Summary:

Roku users could soon have access to VOD and linear programming offered by their cable TV operator, thanks to a new partnership between the set-top box maker and TV start-up Clearleap. The partnership also paves the way for Roku to work closer with pay TV operators.

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Over-the-top set-top box maker Roku has partnered up with pay TV cloud services provider Clearleap to bring premium pay TV content to the Roku box. Cable TV subscribers will be able to watch linear programming and VOD titles on their Roku device and pay for these services through their cable bill.

Clearleap CEO Braxton Jarrat stopped by our office to tell us in an exclusive video interview about the partnership, and he explained that his company now reaches about 10 million pay TV subscribers through operators like Mediacom and Atlantic Broadband. Access to content through the Roku box will be rolled out by some of these operators in the third or fourth quarter (watch the complete interview below).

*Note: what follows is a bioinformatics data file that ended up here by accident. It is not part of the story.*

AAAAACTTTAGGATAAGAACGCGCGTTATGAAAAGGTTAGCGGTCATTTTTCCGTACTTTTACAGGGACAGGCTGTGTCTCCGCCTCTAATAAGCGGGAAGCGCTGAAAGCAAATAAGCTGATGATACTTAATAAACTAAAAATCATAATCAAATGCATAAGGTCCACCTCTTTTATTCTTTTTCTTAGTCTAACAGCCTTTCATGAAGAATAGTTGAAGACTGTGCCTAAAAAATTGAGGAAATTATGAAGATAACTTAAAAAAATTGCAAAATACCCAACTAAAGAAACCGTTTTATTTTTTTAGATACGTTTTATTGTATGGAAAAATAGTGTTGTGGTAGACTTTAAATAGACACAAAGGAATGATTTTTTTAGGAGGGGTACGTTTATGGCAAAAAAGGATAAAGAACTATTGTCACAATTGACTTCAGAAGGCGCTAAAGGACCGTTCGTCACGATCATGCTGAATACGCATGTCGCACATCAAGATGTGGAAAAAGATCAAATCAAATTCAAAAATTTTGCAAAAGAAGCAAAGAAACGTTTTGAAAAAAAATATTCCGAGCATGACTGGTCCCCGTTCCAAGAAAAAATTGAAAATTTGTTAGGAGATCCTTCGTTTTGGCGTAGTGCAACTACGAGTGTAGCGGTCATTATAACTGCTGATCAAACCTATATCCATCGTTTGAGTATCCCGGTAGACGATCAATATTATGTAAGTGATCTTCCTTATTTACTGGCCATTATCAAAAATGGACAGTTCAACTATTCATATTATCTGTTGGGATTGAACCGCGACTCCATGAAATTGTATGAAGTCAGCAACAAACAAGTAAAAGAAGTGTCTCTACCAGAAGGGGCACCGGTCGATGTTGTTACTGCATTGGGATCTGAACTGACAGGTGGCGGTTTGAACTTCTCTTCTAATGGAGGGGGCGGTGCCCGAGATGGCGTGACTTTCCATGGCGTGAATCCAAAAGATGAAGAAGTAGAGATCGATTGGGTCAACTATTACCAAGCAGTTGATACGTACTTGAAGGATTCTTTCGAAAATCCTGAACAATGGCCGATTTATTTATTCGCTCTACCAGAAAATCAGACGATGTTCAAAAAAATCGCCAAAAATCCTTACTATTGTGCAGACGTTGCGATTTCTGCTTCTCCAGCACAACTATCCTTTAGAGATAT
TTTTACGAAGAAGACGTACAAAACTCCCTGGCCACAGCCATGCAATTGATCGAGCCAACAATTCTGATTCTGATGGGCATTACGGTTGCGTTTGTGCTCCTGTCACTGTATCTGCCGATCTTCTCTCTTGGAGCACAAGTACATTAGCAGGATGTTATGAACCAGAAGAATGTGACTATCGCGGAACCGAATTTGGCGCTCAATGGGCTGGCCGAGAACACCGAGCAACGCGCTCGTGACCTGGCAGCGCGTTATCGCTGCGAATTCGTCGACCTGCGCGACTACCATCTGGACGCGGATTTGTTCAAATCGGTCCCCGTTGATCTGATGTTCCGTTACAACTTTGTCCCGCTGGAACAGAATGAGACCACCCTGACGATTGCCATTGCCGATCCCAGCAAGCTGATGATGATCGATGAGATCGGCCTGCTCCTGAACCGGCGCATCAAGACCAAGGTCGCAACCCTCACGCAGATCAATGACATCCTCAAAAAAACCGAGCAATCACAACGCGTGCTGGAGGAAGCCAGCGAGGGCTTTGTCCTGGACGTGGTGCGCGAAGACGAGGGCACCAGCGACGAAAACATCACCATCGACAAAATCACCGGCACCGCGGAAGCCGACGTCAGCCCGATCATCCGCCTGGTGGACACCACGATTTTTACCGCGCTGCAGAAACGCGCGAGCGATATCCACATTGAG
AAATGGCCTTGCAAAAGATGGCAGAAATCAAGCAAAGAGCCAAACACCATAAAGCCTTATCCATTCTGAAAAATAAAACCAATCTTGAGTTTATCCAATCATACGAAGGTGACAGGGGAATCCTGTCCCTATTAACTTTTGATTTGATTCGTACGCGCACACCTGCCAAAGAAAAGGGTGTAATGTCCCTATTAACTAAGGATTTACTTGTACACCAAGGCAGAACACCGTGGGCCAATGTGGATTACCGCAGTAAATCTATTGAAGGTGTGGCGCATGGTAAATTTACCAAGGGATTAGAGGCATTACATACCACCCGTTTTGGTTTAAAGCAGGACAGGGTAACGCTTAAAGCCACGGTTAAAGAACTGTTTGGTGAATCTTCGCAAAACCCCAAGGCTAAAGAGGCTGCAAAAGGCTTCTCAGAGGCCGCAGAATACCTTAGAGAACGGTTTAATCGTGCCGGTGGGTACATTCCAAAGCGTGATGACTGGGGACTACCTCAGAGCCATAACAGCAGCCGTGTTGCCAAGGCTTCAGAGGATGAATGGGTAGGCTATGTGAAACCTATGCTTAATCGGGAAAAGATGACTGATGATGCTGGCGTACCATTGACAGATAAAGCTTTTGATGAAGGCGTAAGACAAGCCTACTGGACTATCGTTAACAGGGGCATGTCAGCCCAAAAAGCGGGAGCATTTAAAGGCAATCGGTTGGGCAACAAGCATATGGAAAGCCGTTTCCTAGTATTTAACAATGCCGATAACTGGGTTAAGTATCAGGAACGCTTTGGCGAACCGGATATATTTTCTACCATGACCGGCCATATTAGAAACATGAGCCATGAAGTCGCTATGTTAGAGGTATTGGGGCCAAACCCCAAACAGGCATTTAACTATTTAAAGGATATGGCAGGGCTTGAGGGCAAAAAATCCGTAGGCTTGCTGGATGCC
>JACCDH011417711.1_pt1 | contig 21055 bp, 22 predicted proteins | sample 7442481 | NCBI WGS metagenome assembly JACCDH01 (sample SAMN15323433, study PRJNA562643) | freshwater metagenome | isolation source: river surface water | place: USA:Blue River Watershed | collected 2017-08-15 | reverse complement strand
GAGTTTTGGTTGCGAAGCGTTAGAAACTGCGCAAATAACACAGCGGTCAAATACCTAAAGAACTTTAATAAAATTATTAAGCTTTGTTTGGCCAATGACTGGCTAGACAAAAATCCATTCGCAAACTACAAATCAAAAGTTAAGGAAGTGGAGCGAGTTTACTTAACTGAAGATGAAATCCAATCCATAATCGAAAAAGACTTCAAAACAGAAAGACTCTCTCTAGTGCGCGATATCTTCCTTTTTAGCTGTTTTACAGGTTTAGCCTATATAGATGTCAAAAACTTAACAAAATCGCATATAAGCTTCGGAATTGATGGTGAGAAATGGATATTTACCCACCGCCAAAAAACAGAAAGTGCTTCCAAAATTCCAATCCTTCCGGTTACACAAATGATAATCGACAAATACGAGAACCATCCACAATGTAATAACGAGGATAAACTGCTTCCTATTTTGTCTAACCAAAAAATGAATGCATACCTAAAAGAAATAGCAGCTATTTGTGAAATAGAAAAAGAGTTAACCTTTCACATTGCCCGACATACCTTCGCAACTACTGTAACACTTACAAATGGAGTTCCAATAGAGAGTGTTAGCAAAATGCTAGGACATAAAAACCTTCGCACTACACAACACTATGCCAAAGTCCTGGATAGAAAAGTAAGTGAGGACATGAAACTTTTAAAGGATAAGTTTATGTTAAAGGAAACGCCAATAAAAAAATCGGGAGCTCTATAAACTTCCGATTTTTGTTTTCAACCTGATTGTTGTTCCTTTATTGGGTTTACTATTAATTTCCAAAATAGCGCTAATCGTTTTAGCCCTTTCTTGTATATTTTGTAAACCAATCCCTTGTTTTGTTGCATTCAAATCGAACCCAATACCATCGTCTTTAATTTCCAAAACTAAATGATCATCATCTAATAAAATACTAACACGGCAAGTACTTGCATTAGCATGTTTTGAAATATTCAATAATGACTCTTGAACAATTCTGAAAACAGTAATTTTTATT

The deal is particularly interesting for Roku, because it could help to secure new and exclusive content not available on other over-the-top platforms. It also opens up the possibility of pay TV operators using Roku’s technology to deliver over-the-top and interactive video, essentially turning the Roku box into a lightweight pay TV set-top or companion box. One could envision smaller pay TV operators that don’t have the resources to deploy Tru2way and other advanced technologies for interactive programming to lease Roku boxes to their customers instead.

Clearleap has been supplying its services to pay TV operators who want to enhance their programming with web TV content and use the company’s cloud-based infrastructure to handle VOD and related services. But so far, service providers have relied on traditional cable or IPTV infrastructure to deliver programming managed by Clearleap. The cooperation with Roku marks the company’s first foray into the world of over-the-top video, but Jarrat told me that it won’t be the last, with Clearleap looking at “Google and any TV widget platform” as possible outlets.

The question is, will programmers and service operators follow it over-the-top? Jarrat seemed optimistic, and said that Netflix’s growing online audience has been helping to make this point. “Netflix has had a huge impact in the last six months on our customers,” he said, adding that the DVD rental firm has been able to convince many skeptics that customers are embracing over-the-top streaming: “It’s happening en masse, and there is no going back.”

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